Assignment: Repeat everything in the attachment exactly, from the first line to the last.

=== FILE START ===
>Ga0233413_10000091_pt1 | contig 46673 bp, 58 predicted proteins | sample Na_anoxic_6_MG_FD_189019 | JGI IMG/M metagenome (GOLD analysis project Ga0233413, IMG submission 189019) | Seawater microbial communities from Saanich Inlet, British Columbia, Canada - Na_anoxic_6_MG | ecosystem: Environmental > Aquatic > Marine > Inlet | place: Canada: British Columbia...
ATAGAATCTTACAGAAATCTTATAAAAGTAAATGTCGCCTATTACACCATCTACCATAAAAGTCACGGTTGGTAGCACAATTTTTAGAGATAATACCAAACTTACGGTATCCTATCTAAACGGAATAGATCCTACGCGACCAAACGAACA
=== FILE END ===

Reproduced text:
>Ga0233413_10000091_pt1 | contig 46673 bp, 58 predicted proteins | sample Na_anoxic_6_MG_FD_189019 | JGI IMG/M metagenome (GOLD analysis project Ga0233413, IMG submission 189019) | Seawater microbial communities from Saanich Inlet, British Columbia, Canada - Na_anoxic_6_MG | ecosystem: Environmental > Aquatic > Marine > Inlet | place: Canada: British Columbia...
ATAGAATCTTACAGAAATCTTATAAAAGTAAATGTCGCCTATTACACCATCTACCATAAAAGTCACGGTTGGTAGCACAATTTTTAGAGATAATACCAAACTTACGGTATCCTATCTAAACGGAATAGATCCTACGCGACCAAACGAACA